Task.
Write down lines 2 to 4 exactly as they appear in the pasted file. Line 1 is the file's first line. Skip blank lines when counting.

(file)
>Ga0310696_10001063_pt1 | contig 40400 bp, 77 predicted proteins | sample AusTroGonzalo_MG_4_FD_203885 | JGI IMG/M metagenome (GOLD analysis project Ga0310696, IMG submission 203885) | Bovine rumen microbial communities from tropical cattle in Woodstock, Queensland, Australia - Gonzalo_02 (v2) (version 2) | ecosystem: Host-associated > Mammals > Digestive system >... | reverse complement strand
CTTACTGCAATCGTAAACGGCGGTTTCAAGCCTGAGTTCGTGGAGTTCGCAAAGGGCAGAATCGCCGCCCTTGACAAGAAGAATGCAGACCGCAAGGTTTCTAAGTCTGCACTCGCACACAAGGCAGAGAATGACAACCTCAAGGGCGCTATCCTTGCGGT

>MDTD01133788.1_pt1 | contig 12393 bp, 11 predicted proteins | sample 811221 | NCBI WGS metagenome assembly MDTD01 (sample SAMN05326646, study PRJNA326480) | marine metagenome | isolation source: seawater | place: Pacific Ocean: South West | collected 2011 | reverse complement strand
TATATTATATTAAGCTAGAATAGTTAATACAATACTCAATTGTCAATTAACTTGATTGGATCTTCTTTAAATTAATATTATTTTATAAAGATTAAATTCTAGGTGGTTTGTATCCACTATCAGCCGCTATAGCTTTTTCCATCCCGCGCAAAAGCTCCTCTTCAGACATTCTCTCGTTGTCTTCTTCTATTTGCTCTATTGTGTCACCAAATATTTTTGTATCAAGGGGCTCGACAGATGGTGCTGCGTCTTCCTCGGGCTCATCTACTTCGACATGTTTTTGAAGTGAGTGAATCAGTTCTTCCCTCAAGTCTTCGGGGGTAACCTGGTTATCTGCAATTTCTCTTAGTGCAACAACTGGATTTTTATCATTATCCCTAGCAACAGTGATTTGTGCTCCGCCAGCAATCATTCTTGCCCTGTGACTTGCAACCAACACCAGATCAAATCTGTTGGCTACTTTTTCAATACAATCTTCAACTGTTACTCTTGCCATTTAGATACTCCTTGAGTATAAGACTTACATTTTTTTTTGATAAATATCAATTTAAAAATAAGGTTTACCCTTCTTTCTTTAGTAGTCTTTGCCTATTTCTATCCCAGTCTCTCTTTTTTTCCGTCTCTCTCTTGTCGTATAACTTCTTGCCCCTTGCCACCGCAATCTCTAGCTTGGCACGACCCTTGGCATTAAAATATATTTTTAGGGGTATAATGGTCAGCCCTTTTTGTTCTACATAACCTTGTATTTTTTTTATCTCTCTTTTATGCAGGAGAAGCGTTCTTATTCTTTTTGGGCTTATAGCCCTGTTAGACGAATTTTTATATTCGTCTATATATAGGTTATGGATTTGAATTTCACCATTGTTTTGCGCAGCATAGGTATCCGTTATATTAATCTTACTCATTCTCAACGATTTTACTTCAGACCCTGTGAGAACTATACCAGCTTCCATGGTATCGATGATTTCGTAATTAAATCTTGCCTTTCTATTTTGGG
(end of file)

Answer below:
CTTACTGCAATCGTAAACGGCGGTTTCAAGCCTGAGTTCGTGGAGTTCGCAAAGGGCAGAATCGCCGCCCTTGACAAGAAGAATGCAGACCGCAAGGTTTCTAAGTCTGCACTCGCACACAAGGCAGAGAATGACAACCTCAAGGGCGCTATCCTTGCGGT

>MDTD01133788.1_pt1 | contig 12393 bp, 11 predicted proteins | sample 811221 | NCBI WGS metagenome assembly MDTD01 (sample SAMN05326646, study PRJNA326480) | marine metagenome | isolation source: seawater | place: Pacific Ocean: South West | collected 2011 | reverse complement strand
TATATTATATTAAGCTAGAATAGTTAATACAATACTCAATTGTCAATTAACTTGATTGGATCTTCTTTAAATTAATATTATTTTATAAAGATTAAATTCTAGGTGGTTTGTATCCACTATCAGCCGCTATAGCTTTTTCCATCCCGCGCAAAAGCTCCTCTTCAGACATTCTCTCGTTGTCTTCTTCTATTTGCTCTATTGTGTCACCAAATATTTTTGTATCAAGGGGCTCGACAGATGGTGCTGCGTCTTCCTCGGGCTCATCTACTTCGACATGTTTTTGAAGTGAGTGAATCAGTTCTTCCCTCAAGTCTTCGGGGGTAACCTGGTTATCTGCAATTTCTCTTAGTGCAACAACTGGATTTTTATCATTATCCCTAGCAACAGTGATTTGTGCTCCGCCAGCAATCATTCTTGCCCTGTGACTTGCAACCAACACCAGATCAAATCTGTTGGCTACTTTTTCAATACAATCTTCAACTGTTACTCTTGCCATTTAGATACTCCTTGAGTATAAGACTTACATTTTTTTTTGATAAATATCAATTTAAAAATAAGGTTTACCCTTCTTTCTTTAGTAGTCTTTGCCTATTTCTATCCCAGTCTCTCTTTTTTTCCGTCTCTCTCTTGTCGTATAACTTCTTGCCCCTTGCCACCGCAATCTCTAGCTTGGCACGACCCTTGGCATTAAAATATATTTTTAGGGGTATAATGGTCAGCCCTTTTTGTTCTACATAACCTTGTATTTTTTTTATCTCTCTTTTATGCAGGAGAAGCGTTCTTATTCTTTTTGGGCTTATAGCCCTGTTAGACGAATTTTTATATTCGTCTATATATAGGTTATGGATTTGAATTTCACCATTGTTTTGCGCAGCATAGGTATCCGTTATATTAATCTTACTCATTCTCAACGATTTTACTTCAGACCCTGTGAGAACTATACCAGCTTCCATGGTATCGATGATTTCGTAATTAAATCTTGCCTTTCTATTTTGGG